• Tony Cornero converted an old brigantine sailing ship into a gambling ship called the Rex. Its superstructure had a specially designed luxury gambling casino. He anchored it just beyond the three mile limit, and announced with radio and newspaper ads that he was open for business. Water taxis, operating from the Venice, Ocean Park and Santa Monica piers, brought hundreds of customers. It was a first class operation with good food, top name bands, unwatered booze and honest games. It was a success and needed Tony $300,000 per month. Other gambling ships also operated in the Santa Monica Bay until Earl Warren, the California Attorney General decided to take action. Cornero held the police boats at bay with high pressure fire hoses when they tried to close his operation that summer. But nine days latter, Cornero unexpectively surrendered. The war moved to the courts where they ruled that the three mile limit in Santa Monica Bay extended to an imaginary line connecting the two ends of the bay. Tony had to pay a fine.



  • Once World War II began on December 7, 1941 a blackout immediately took effect. While National Guardsman patrolled the beach. helmeted air raid wardens inspected their assigned blocks for any stray shafts of light that might be a beacon for enemy submarines and ships. Douglas Aircraft's factory in Santa Monica was completely camouflaged so that it looked like a suburban housing tract from the air. A fake aircraft factory was built across the street. Hundreds of local Japanese residents, many who farmed nearby or operated games on the piers, were rounded up and deported to detention camps in California's Owens Valley.


  • Venice's amusement piers were open throughout the war, except at night. They were a favorite place for soldiers and sailors on weekend leave. Dance halls were a favorite place to meet local girls. James and Benny Goodman played swing music at the Ocean Park Pier's Casino Gardens and Venice's Dance Hall offered the best bands playing country western music.


  • After threats of Japanese invasion diminished in 1943, the amusement piers were permitted to operate in the evenings

  • The piers were also a haven for young Mexican-Americans. They adopted a style of dress distinctively their own; the boys ducktail haircuts, large pleated trousers and long drape coats. The girls wore tight fitting sweaters and black hobble skirts. Going out in one's best attire was called "zooting." It was inevitable that tension would develop between the "zoot suiters" and the serviceman. On May 8, 1943 a clash began when several hundred sailors, soldiers and local teens ran them out of the Aragon Ballroom on the Ocean Park Pier. They clashed again at midnight. About 40 "zoot-suiters" were arrested. Several hours later the Kinney Company's offices at Windward and Ocean Front Walk mysteriously burned. Police roadblocks prevented further clashes the following weekend, but the action moved to downtown Los Angeles where considerable racial violence occurred.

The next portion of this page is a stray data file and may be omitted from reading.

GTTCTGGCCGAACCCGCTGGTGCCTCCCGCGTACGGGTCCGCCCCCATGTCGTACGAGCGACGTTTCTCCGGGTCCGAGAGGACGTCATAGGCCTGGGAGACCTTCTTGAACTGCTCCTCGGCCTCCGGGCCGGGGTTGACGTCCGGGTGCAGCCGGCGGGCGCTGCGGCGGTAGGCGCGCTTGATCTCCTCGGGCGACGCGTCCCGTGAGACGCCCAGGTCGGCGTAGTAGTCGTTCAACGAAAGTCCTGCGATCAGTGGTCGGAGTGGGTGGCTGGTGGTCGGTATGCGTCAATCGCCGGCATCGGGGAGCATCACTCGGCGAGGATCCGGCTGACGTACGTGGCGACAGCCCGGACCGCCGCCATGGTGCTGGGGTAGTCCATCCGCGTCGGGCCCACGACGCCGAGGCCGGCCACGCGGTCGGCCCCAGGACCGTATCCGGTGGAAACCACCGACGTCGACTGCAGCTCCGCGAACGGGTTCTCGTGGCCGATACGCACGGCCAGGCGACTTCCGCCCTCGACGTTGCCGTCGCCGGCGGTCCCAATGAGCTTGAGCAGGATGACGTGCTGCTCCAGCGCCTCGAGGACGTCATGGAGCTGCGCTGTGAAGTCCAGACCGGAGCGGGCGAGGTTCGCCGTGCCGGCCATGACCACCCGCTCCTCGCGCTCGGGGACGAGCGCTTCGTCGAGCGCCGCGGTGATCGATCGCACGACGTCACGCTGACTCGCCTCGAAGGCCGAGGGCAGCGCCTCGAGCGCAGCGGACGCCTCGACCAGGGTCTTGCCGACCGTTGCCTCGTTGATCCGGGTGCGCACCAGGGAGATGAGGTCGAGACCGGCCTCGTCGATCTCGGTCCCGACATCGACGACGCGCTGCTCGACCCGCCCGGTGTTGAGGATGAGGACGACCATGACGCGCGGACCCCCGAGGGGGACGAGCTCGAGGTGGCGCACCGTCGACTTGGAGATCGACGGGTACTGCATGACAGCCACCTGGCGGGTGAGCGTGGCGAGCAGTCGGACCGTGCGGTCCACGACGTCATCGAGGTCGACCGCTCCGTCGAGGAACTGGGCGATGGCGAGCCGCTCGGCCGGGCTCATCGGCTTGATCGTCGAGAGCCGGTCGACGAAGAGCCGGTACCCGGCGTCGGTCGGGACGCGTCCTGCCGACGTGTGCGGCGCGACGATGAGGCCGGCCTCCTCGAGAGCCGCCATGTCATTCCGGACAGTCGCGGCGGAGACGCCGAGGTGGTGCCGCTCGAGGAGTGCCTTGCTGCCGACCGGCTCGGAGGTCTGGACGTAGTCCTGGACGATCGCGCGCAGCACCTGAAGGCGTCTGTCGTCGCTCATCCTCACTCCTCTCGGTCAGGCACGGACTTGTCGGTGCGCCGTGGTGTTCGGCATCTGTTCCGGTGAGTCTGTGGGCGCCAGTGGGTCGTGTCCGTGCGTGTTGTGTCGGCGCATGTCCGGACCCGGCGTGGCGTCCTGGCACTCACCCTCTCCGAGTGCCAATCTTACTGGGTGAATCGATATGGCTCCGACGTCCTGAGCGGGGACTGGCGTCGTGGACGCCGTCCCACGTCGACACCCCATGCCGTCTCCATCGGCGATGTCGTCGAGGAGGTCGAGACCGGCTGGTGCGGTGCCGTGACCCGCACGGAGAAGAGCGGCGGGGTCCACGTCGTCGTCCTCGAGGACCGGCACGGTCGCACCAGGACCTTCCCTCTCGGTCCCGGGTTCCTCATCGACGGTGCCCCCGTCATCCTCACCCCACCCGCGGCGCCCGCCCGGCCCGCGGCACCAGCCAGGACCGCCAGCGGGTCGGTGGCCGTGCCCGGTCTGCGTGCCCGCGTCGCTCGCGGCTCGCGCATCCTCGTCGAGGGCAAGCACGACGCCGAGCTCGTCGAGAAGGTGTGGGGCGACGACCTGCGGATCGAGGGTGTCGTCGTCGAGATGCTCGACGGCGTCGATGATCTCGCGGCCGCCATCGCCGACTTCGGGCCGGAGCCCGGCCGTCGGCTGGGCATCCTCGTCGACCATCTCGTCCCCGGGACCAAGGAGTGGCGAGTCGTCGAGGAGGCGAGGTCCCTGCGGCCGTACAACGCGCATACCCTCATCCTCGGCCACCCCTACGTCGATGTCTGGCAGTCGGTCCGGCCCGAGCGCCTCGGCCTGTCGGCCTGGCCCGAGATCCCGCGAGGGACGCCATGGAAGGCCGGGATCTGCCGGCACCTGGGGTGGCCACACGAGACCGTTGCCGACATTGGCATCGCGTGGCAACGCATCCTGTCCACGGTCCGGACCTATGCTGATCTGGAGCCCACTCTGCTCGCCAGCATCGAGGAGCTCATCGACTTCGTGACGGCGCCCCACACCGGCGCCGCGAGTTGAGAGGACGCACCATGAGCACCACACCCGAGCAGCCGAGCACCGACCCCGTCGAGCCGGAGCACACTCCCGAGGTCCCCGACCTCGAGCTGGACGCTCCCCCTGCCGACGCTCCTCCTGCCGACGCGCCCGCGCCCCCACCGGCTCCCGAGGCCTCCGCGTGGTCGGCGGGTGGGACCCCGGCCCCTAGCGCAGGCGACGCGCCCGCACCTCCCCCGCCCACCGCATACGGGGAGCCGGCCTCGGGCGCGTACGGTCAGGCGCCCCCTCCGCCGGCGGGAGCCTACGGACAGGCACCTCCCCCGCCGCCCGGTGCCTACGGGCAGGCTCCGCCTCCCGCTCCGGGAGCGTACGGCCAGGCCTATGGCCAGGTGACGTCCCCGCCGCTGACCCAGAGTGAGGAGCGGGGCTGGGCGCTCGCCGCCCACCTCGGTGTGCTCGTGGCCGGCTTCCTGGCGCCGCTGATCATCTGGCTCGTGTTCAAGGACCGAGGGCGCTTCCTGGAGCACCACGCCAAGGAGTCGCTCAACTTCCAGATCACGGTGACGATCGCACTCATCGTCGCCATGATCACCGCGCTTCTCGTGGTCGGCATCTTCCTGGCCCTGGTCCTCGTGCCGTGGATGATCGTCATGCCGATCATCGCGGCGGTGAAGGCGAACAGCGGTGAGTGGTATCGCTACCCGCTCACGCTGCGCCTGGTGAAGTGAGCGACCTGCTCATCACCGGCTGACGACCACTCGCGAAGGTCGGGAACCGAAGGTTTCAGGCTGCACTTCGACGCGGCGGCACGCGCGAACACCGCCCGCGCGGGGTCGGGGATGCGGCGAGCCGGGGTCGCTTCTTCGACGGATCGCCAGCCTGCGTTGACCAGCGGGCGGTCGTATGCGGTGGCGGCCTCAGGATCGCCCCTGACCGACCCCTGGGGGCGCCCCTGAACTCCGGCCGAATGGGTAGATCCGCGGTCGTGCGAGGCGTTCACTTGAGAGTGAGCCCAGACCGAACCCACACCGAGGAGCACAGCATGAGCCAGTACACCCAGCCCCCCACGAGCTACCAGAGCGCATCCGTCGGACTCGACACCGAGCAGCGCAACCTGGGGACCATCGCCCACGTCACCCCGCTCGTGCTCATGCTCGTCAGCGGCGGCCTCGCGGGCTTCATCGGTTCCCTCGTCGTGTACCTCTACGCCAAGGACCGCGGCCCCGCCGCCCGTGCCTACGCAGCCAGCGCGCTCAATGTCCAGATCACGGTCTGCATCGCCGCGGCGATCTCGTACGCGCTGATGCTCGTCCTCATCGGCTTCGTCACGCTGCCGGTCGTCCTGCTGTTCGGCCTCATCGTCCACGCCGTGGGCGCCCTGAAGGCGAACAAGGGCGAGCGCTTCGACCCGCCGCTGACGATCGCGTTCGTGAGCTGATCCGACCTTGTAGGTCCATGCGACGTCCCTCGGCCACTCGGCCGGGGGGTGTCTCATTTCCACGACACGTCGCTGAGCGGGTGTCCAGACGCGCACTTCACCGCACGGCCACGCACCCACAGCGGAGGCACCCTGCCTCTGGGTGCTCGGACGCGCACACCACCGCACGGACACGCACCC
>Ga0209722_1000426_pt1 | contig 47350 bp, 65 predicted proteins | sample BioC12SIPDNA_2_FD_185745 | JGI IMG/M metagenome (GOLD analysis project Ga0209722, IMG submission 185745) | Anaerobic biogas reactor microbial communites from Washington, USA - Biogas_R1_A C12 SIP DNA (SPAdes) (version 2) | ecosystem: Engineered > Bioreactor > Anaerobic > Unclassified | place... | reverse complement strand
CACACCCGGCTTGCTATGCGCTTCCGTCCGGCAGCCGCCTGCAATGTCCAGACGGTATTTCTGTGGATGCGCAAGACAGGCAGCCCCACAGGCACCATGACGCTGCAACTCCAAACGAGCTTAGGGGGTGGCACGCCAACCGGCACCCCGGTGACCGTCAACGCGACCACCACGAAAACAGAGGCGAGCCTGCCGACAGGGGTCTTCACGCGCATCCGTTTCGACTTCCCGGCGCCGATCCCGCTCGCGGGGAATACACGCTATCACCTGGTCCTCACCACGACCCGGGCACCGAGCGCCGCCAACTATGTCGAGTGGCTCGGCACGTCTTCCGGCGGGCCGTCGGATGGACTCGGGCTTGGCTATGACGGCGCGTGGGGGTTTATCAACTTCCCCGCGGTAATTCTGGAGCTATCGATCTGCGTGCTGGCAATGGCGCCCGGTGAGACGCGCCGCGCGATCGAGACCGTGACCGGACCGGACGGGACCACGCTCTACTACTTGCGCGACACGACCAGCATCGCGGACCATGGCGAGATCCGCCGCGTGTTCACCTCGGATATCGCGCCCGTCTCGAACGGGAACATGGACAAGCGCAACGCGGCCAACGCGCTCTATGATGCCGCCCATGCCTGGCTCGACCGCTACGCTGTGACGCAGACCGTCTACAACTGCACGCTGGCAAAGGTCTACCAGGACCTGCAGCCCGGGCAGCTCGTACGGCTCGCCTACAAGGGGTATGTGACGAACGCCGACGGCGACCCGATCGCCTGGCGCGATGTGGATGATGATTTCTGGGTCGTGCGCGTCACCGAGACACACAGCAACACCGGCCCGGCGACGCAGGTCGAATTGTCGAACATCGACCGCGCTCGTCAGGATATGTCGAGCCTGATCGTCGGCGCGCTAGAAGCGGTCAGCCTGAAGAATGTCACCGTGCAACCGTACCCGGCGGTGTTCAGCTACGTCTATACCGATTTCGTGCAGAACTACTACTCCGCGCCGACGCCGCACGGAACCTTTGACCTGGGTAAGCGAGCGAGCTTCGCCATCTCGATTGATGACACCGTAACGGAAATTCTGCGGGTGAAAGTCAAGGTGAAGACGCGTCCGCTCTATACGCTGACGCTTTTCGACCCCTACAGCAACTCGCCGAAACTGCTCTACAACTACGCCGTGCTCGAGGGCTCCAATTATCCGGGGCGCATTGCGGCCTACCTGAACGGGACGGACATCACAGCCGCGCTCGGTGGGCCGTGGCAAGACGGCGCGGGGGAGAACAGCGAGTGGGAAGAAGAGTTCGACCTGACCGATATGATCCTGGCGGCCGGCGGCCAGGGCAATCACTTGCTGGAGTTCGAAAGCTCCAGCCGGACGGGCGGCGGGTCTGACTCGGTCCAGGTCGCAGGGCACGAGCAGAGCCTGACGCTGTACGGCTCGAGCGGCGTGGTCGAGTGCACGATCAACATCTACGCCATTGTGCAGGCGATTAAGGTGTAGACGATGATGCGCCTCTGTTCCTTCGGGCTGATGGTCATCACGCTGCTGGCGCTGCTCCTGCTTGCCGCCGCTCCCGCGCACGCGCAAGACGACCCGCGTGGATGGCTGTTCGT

• The California State Board of Health quarantined Venice's beach as far north as Brooks Avenue because Los Angeles was dumping raw sewage into the Santa Monica Bay.

  • Officials closed the Venice Plunge because rotting timbers on the roof made the structure unsafe. Restrictions of building materials during the war made repair impossible.


  • The Kinney Company's tidelands lease expired on January 13th. The company was stunned when the city's Park's and Recreation Dept. refused to renew the lease. The company had just recently built a new pier entrance and repaired the pier's ageing deck. Besides it was profitable with revenues of $100,000 annually, and was the key to the community's return to prosperity. But officials felt that renewing the lease with conflict with their long range goals of widening the beach and removing all existing piers. The local city councilman tried to intervene and extend the lease another year. Naturally the Parks department rebuked the request because they had been against Venice's honky-tonk atmosphere since the day they annexed the city.

  • The Venice Amusement Pier closed on midnight Saturday April 20th. The Kinney Company had until May 15th to remove anything salvageable. Several of the rides were sold to other parks. Dismantlement took over a year. Finally in May 1947, boys set fire to the Bamboo Slide and it quickly spread to the roller coaster, the only other remaining structure.

  • The Ocean Park Pier kept Venice's amusement park tradition alive. First they installed a double Ferris wheel near the end of the pier, and the huge Strat-o-liner ride that Edmund Martine had begun before the world war intervened, was finally completed.


  • Venice's badly eroded beach was widened during construction of Los Angeles' Hyperion Sewage Plant in El Segundo. Sand, 14 million tons, was sluiced (a slurry of water and sand) north in enormous pipes until the beach was a uniform 500 feet wide. It was strange to see the short Sunset Pier completely land locked before it was eventually removed.